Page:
Compton Gardens & Arboretum is a downtown garden oasis
Compton Gardens & Arboretum is a peaceful oasis in the middle of a beehive of activity.
It’s just blocks away from the hustle and bustle of the downtown Bentonville square, where throngs of people mill about on missions to dine and do business. It’s also a short walk from Crystal Bridges Museum of American Art, which offers a world-class collection of American art and stunning architecture.
Compton Gardens’ location compounds its purpose to connect the community through nature, education, recreation and preservation. It’s comprised of more than 6 acres containing lively woodlands, Champion Trees and native plants, along with a facility used for educational programs, historical exhibits and rental space for meetings and weddings. This rich history of Ozark horticulture was created by Dr. Neil Compton and the building was formerly his original family home. He was an Arkansas native, graduating from Bentonville High School and the University of Arkansas. He was well-known as an avid hiker, a conservationist and the founder of The Ozark Society.
His legacy goes beyond Compton Gardens. Compton was an instrumental leader in the fight to save the Buffalo River from being dammed, a decades-long struggle. A free exhibit room at Compton Gardens chronicles the endeavor to save the Buffalo from damming, which resulted in it being established as the nation’s first national river in 1972. The exhibits include a full timeline of Compton’s life and several personal artifacts, including his canoe, walking stick and signature hat.
Be sure to pick up the native tree and plant guide inside the exhibit room before you strike out on the paved and woodland paths. The guide helps identify plants and Champion Trees in each area — Bird Sanctuary, Woodland Trail, Cindy Springs, The Meadow, Butterfly Waystation, Champion Trees and Living Wall. There are also plant markers throughout the acreage. Compton Gardens boasts five champion trees, recognized by the Arkansas Champion Tree Program, a program that commemorates the largest trees of each tree species in Arkansas.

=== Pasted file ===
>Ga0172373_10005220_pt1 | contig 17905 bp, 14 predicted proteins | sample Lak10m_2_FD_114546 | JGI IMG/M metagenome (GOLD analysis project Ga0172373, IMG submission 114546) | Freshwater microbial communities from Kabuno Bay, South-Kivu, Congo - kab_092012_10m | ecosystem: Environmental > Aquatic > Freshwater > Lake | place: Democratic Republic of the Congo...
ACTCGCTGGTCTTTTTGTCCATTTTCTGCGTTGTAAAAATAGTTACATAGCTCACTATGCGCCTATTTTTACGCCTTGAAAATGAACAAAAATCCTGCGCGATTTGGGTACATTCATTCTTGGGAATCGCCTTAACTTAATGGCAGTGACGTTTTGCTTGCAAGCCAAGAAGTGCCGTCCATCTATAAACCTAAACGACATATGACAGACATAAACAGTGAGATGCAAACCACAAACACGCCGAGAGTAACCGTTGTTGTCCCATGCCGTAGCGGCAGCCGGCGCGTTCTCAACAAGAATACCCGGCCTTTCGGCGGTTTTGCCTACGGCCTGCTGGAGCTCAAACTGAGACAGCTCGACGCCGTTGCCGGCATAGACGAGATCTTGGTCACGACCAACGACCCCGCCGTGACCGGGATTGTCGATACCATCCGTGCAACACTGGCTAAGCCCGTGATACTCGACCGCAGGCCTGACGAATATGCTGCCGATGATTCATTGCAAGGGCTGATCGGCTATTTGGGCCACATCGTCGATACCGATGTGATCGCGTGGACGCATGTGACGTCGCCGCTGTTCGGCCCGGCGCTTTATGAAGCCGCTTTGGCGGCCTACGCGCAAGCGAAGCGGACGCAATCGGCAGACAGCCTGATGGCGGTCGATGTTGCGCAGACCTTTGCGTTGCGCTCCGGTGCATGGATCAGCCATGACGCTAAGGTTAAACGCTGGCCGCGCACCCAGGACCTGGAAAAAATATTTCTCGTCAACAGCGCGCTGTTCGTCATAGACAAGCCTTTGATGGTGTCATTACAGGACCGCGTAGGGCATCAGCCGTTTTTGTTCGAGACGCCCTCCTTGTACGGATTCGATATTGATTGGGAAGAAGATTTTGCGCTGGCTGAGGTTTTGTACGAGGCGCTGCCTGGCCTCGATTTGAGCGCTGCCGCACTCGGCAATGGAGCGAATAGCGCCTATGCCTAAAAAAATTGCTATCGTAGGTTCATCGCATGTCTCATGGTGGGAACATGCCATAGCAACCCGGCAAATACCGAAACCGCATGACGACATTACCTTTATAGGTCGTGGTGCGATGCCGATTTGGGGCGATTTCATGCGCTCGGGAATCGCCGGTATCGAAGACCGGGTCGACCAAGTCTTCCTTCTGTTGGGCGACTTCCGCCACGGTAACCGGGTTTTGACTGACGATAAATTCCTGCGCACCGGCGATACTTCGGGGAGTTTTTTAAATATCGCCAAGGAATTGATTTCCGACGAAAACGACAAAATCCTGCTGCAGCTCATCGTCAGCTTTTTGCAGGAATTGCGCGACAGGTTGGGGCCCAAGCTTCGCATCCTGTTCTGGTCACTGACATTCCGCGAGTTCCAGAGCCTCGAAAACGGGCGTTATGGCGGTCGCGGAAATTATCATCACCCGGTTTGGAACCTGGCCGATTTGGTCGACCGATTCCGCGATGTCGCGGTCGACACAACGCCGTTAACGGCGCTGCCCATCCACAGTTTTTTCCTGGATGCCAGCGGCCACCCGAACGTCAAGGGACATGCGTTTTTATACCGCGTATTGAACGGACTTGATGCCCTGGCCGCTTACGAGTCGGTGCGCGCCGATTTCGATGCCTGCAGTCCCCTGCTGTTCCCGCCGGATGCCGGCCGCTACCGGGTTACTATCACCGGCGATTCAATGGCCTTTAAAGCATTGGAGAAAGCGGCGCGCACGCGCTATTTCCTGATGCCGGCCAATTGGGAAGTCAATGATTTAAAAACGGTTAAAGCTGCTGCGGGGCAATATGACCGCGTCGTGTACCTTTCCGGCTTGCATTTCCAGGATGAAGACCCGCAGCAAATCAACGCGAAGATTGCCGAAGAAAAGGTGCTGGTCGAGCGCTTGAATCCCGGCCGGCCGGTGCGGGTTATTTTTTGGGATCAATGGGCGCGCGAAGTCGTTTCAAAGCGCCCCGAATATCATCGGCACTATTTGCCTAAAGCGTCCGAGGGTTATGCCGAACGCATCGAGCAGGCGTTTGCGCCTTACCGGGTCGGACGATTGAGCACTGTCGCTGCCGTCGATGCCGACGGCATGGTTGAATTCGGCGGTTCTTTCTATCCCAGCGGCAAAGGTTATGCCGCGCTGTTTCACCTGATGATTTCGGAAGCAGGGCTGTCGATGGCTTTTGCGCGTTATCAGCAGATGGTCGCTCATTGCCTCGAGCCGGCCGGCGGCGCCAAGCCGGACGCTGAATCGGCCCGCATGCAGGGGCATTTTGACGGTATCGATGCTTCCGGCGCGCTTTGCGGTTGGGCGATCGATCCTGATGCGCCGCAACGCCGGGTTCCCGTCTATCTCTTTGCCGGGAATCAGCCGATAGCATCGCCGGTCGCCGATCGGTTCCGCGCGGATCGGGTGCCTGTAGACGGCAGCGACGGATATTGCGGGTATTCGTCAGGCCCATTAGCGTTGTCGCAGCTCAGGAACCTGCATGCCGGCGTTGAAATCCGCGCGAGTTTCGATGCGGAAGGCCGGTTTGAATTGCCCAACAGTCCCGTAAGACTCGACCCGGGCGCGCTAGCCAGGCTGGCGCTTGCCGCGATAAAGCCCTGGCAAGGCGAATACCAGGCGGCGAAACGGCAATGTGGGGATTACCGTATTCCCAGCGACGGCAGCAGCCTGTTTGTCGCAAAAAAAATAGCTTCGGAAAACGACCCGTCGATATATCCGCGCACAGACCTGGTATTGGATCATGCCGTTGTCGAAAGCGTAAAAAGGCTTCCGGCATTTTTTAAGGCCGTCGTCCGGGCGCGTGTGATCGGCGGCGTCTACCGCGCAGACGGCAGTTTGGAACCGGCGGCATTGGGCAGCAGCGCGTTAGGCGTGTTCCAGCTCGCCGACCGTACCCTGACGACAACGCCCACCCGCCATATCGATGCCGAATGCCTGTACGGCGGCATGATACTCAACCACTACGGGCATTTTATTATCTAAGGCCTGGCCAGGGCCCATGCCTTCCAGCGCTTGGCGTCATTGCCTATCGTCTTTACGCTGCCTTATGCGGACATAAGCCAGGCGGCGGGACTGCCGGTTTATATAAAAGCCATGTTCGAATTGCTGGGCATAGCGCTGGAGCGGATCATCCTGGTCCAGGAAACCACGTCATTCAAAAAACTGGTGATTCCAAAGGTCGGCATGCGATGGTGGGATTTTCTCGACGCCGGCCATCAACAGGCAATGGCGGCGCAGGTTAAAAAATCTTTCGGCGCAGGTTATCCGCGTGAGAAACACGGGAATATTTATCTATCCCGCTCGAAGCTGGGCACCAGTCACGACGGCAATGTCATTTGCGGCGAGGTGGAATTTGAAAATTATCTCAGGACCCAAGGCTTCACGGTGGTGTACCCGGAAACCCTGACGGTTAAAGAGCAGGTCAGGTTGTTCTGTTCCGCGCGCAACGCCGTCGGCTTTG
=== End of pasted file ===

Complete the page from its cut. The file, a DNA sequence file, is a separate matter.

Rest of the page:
Compton Gardens has numerous benches beckoning visitors to soak up the experience and the benefits of nature. Sit a spell and you’ll likely feel the soft touch of a breeze on your skin, hear the chittering, trilling and chirping of birds, smell the fragrance of flowers in bloom and see the beauty of dappled light falling through the trees.
While the gardens provide a nice respite, there is plenty of activity nearby as people bike and walk the adjacent Razorback Regional Greenway paved trail and the All-American Trail for mountain biking. From Compton Gardens, the Greenway leads to art trails and the art museum.
Plan your visit to Compton Gardens & Arboretum for a healthy balance between your busy lifestyle and the natural environment.